Greg C. Garland

Okay, Paul. Great. I'll take them one by one. In terms of the project cues, we kind of said we expect that the P66 capital will be between $1 billion to $1.5 million. We certainly have some infrastructure investments that we'd like to make around getting the advantaged crudes to the front end of the refineries, to export infrastructure products out into attractive export markets. We've booked at what's out there on the market right now in acquisitions, and there's nothing really interesting to us at this time. So we've got our plate full in terms of executing the plan around improving our base R&M business. Improving margins, returns. As you know, we have a significant organic growth going on in our Midstream business at DCP and in our Chemicals business at CPChem. I mean, we're very comfortable with that profile of spend in both of those businesses. In terms of low NGL prices, in some ways, we balance across DCP and CPChem, and we tend to pick up margin across that value chain. But just in terms of the Midstream business itself, about $0.01 per gallon change in NGL price is about $4 million in net income for us.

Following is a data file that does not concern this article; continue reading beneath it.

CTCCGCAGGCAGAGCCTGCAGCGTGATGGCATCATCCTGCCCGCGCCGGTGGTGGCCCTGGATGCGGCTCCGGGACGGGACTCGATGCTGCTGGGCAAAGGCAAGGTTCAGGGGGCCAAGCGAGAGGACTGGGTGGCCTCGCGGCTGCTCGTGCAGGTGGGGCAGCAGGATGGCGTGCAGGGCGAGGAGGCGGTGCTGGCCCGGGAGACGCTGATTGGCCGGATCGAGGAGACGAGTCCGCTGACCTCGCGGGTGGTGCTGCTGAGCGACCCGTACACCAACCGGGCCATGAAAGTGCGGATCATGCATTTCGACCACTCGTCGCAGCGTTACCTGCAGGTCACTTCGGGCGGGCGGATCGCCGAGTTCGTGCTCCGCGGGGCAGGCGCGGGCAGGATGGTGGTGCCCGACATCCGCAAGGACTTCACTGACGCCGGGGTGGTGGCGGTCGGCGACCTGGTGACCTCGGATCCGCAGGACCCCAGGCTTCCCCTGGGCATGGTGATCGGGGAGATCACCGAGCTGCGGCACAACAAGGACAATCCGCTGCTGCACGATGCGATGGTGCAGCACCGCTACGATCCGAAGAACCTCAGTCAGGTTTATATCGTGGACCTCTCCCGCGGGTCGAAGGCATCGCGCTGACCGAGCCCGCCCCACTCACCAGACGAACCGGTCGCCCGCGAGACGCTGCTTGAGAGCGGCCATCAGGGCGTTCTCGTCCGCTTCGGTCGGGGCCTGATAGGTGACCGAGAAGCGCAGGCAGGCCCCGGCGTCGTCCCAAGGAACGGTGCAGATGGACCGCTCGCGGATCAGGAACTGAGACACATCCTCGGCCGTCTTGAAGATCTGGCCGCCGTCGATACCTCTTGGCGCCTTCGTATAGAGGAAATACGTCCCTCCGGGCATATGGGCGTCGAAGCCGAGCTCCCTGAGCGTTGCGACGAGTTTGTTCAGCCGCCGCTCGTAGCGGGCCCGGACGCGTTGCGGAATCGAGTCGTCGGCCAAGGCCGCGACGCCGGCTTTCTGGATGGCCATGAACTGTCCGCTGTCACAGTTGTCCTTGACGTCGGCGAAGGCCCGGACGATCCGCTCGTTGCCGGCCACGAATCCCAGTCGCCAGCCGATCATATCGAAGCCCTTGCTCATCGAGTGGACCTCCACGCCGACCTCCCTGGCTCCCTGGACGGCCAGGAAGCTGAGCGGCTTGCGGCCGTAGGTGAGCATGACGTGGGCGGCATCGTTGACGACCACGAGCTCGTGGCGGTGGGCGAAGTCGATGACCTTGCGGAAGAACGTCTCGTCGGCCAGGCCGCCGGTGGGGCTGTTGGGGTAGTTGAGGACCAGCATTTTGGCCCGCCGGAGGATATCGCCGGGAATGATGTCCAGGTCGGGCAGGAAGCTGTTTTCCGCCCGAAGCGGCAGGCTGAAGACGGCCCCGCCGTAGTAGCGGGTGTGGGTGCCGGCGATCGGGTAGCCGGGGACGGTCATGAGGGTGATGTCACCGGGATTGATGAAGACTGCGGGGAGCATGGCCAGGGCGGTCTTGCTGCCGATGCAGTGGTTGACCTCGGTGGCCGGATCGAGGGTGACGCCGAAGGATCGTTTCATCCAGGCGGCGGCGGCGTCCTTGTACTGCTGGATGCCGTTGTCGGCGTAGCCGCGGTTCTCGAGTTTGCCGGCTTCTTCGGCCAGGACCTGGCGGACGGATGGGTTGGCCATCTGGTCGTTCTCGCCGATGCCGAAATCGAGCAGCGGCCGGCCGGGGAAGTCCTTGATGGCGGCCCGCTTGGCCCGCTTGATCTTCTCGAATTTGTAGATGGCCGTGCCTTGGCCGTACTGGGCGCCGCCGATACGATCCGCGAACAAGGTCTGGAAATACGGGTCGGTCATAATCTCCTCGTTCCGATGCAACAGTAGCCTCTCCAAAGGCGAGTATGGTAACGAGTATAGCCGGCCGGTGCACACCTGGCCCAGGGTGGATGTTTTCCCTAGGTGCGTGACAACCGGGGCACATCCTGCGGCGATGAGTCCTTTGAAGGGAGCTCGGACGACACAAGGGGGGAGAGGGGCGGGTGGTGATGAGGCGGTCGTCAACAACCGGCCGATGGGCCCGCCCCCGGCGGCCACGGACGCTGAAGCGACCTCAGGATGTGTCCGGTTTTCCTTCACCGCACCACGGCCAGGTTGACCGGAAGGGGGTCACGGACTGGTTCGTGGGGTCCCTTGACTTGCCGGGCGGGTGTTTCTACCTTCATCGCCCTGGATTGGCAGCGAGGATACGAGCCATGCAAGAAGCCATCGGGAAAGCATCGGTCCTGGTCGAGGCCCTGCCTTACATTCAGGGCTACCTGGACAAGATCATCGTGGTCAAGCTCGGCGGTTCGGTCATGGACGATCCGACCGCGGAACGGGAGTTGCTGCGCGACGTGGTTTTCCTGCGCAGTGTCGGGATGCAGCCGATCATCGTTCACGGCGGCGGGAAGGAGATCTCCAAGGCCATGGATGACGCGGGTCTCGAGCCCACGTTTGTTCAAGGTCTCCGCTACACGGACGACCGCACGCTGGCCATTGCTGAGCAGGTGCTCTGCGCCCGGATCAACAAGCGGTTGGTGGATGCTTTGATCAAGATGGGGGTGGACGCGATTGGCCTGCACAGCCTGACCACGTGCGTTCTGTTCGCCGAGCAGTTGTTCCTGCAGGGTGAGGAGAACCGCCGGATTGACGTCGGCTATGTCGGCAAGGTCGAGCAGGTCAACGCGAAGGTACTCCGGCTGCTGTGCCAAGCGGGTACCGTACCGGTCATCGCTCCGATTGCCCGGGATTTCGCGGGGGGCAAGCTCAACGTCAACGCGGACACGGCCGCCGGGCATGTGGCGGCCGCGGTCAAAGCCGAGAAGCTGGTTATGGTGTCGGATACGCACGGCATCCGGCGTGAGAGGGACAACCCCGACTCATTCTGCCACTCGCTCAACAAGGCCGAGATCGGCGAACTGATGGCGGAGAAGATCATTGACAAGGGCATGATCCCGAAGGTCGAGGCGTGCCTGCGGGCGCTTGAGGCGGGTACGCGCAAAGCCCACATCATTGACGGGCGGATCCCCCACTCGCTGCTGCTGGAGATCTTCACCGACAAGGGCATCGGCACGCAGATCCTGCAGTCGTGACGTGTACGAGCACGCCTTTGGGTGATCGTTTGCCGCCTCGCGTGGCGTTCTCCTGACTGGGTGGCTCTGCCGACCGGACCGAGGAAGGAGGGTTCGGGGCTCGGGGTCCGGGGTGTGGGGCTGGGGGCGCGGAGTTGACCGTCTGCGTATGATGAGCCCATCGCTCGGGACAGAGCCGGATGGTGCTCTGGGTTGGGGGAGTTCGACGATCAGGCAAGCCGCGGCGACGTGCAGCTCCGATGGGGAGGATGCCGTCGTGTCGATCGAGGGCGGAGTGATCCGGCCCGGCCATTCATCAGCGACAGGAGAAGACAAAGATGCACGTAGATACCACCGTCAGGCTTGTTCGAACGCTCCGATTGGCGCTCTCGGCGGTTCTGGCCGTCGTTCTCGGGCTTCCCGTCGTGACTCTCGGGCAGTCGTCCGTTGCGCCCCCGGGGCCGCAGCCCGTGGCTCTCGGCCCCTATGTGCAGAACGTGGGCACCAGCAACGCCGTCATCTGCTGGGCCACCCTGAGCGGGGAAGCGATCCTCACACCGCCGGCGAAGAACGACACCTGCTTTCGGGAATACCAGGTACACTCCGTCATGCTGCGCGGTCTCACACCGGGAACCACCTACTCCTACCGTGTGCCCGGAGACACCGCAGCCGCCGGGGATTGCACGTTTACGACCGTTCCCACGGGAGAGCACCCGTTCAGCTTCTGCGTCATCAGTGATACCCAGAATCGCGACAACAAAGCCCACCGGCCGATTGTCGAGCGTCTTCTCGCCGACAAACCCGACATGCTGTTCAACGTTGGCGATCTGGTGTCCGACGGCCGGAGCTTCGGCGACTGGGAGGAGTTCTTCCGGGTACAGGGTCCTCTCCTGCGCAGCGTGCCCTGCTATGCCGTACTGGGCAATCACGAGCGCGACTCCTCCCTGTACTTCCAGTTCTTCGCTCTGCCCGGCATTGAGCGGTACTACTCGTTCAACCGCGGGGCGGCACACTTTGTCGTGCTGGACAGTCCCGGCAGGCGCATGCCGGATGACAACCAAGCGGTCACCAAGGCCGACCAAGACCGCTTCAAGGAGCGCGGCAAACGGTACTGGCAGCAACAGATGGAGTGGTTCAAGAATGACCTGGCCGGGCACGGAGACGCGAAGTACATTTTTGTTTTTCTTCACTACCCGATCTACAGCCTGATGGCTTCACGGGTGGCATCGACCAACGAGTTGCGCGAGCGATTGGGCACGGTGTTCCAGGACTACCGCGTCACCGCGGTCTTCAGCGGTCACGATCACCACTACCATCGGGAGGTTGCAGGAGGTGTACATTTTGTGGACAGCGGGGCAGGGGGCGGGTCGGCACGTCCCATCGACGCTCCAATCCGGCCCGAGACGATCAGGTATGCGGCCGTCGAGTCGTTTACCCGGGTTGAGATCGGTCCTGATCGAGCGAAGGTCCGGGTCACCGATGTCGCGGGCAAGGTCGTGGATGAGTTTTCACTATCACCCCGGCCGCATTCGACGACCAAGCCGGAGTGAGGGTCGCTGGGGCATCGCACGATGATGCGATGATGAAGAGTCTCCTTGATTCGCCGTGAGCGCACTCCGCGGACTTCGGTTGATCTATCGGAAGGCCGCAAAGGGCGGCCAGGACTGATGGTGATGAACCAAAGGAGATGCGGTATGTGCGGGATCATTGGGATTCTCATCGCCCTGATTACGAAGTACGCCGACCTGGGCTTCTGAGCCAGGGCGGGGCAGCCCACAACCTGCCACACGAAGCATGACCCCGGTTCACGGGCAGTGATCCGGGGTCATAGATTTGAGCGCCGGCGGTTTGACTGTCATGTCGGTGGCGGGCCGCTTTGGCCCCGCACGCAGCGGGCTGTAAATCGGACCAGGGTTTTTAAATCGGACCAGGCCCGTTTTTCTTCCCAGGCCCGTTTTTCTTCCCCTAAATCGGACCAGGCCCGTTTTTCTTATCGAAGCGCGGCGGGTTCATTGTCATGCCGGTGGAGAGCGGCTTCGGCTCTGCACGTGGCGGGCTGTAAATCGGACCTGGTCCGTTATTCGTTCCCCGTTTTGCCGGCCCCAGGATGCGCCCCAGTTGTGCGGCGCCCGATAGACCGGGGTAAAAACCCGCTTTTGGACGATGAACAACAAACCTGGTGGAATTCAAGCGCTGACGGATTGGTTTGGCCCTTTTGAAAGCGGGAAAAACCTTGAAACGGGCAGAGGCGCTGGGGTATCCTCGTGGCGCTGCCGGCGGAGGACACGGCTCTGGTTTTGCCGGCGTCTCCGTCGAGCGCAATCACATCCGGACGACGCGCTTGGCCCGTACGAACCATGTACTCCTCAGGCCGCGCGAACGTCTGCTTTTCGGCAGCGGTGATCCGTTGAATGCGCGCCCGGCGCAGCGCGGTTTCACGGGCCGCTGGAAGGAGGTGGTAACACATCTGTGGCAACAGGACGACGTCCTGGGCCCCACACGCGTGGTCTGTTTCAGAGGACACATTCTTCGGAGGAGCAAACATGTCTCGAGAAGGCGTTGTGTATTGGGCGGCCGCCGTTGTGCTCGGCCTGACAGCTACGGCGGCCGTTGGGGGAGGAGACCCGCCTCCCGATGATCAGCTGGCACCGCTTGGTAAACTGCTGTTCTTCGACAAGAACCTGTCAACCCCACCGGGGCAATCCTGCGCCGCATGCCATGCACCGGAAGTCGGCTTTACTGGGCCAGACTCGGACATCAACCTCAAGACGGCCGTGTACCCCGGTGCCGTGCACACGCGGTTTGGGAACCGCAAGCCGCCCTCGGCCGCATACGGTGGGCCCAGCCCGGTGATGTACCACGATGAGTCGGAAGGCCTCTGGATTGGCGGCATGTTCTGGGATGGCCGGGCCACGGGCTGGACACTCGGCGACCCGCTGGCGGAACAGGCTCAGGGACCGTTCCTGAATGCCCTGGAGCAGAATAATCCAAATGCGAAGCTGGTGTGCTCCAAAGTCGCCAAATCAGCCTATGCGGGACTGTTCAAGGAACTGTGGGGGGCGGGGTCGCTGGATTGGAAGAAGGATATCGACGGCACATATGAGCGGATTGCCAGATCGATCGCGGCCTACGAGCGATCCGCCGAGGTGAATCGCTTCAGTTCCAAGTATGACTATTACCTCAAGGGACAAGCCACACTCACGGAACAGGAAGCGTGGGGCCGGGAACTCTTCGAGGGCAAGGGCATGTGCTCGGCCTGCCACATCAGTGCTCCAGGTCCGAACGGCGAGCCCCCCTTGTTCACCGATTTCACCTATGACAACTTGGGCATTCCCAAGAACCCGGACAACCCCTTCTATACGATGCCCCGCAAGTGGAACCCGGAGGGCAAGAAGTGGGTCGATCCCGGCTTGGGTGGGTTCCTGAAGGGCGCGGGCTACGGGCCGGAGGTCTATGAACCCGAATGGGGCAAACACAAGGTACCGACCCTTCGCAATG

Paul Sankey - Deutsche Bank AG, Research Division

The last one was controllable costs?

Greg C. Garland

Yes. Controllable costs, we've put a number out there, $200 million. We think it's a good number. I frankly think we'll do better than that. We tend to always exceed. We've got a program we call the Optimize 66 that we're working across this budgeting process which we're in the middle of it now. And people are looking at all avenues to improve efficiency and reduce cost. And frankly, the boys have come up with some great ideas from their early work that I've seen. So I think that the $200 million is a good number for a target.

Operator

And the next question is from Paul Cheng from Barclays.

Paul Y. Cheng - Barclays Capital, Research Division